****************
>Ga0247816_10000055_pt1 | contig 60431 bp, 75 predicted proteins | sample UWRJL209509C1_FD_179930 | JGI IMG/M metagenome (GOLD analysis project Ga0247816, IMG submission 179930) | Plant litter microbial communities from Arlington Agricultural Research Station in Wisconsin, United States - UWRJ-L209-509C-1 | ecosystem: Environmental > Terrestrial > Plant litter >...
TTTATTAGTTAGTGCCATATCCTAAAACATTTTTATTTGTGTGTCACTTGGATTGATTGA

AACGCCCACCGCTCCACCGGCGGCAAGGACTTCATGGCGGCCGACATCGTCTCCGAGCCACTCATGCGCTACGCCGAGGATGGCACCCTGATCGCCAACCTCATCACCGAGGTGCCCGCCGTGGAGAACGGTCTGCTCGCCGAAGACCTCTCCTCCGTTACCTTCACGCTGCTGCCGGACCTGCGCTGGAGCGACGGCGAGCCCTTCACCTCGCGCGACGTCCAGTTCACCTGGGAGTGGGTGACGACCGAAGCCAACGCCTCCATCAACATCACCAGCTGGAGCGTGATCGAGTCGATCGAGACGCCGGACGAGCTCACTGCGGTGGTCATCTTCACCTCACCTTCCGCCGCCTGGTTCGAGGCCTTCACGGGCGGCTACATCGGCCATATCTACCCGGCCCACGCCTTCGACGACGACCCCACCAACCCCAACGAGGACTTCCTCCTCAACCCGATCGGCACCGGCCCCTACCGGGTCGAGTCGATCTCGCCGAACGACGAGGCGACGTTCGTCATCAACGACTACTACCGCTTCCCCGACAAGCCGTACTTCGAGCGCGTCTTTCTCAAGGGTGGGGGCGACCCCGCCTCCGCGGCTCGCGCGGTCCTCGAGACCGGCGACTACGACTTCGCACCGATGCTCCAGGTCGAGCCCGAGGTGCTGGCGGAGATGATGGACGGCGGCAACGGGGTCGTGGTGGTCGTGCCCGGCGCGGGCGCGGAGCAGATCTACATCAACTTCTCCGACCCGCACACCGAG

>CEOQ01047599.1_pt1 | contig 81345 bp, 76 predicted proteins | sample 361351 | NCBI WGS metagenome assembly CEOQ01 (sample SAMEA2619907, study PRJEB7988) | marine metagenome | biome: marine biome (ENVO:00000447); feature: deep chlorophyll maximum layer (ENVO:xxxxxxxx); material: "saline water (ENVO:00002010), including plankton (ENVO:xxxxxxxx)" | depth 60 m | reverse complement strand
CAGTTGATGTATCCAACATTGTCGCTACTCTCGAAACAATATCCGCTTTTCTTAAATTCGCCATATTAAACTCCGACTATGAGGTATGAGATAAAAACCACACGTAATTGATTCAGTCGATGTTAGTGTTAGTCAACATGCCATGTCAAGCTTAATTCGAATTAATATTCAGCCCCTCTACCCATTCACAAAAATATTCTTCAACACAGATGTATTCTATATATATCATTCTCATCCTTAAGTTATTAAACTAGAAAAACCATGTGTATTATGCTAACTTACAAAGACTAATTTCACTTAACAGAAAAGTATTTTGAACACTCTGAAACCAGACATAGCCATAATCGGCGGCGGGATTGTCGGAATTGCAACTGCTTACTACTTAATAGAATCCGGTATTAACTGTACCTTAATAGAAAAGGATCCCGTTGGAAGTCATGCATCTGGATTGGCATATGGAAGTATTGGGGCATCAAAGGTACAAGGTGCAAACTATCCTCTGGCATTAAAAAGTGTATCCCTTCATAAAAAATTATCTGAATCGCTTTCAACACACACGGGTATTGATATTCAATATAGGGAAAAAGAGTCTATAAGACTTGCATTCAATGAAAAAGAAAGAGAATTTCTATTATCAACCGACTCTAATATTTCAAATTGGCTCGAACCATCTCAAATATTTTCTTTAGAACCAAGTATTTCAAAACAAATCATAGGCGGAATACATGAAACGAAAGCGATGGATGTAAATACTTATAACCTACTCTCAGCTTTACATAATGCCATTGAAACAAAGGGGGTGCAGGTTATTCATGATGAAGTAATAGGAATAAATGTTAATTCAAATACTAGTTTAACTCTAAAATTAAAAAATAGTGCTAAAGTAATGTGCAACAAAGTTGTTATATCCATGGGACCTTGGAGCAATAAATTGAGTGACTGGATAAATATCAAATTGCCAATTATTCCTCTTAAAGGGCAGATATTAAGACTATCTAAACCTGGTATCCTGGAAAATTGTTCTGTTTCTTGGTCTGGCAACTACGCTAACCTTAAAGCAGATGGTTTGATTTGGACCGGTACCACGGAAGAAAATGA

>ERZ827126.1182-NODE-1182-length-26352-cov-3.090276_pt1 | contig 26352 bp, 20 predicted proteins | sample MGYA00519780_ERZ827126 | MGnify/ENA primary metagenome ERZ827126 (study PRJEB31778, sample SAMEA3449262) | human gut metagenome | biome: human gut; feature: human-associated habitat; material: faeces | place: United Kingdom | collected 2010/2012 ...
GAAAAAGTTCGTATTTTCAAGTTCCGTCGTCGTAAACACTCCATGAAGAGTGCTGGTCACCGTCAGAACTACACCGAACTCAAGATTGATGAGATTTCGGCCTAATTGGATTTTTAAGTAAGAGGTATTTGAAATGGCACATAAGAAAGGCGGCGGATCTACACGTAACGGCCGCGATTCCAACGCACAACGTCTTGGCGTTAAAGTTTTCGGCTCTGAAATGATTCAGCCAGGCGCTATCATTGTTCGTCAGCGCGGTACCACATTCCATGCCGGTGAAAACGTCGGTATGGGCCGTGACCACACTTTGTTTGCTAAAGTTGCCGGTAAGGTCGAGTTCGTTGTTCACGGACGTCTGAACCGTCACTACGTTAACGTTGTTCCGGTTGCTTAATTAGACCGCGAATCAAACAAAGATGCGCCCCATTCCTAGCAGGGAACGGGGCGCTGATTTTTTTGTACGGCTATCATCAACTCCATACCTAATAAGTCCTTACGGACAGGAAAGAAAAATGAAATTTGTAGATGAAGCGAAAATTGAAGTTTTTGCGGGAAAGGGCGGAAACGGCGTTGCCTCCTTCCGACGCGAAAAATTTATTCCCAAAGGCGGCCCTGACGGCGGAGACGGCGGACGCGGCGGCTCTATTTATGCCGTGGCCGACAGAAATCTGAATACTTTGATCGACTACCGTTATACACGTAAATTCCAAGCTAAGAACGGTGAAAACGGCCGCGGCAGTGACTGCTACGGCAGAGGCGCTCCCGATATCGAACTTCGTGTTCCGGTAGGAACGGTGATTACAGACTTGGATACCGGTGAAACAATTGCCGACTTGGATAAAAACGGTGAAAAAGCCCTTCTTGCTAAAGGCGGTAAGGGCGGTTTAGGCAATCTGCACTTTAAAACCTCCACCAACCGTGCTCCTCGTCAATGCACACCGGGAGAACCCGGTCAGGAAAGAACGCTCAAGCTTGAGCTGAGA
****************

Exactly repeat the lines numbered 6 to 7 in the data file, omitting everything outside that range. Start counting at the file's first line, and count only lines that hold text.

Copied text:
>ERZ827126.1182-NODE-1182-length-26352-cov-3.090276_pt1 | contig 26352 bp, 20 predicted proteins | sample MGYA00519780_ERZ827126 | MGnify/ENA primary metagenome ERZ827126 (study PRJEB31778, sample SAMEA3449262) | human gut metagenome | biome: human gut; feature: human-associated habitat; material: faeces | place: United Kingdom | collected 2010/2012 ...
GAAAAAGTTCGTATTTTCAAGTTCCGTCGTCGTAAACACTCCATGAAGAGTGCTGGTCACCGTCAGAACTACACCGAACTCAAGATTGATGAGATTTCGGCCTAATTGGATTTTTAAGTAAGAGGTATTTGAAATGGCACATAAGAAAGGCGGCGGATCTACACGTAACGGCCGCGATTCCAACGCACAACGTCTTGGCGTTAAAGTTTTCGGCTCTGAAATGATTCAGCCAGGCGCTATCATTGTTCGTCAGCGCGGTACCACATTCCATGCCGGTGAAAACGTCGGTATGGGCCGTGACCACACTTTGTTTGCTAAAGTTGCCGGTAAGGTCGAGTTCGTTGTTCACGGACGTCTGAACCGTCACTACGTTAACGTTGTTCCGGTTGCTTAATTAGACCGCGAATCAAACAAAGATGCGCCCCATTCCTAGCAGGGAACGGGGCGCTGATTTTTTTGTACGGCTATCATCAACTCCATACCTAATAAGTCCTTACGGACAGGAAAGAAAAATGAAATTTGTAGATGAAGCGAAAATTGAAGTTTTTGCGGGAAAGGGCGGAAACGGCGTTGCCTCCTTCCGACGCGAAAAATTTATTCCCAAAGGCGGCCCTGACGGCGGAGACGGCGGACGCGGCGGCTCTATTTATGCCGTGGCCGACAGAAATCTGAATACTTTGATCGACTACCGTTATACACGTAAATTCCAAGCTAAGAACGGTGAAAACGGCCGCGGCAGTGACTGCTACGGCAGAGGCGCTCCCGATATCGAACTTCGTGTTCCGGTAGGAACGGTGATTACAGACTTGGATACCGGTGAAACAATTGCCGACTTGGATAAAAACGGTGAAAAAGCCCTTCTTGCTAAAGGCGGTAAGGGCGGTTTAGGCAATCTGCACTTTAAAACCTCCACCAACCGTGCTCCTCGTCAATGCACACCGGGAGAACCCGGTCAGGAAAGAACGCTCAAGCTTGAGCTGAGA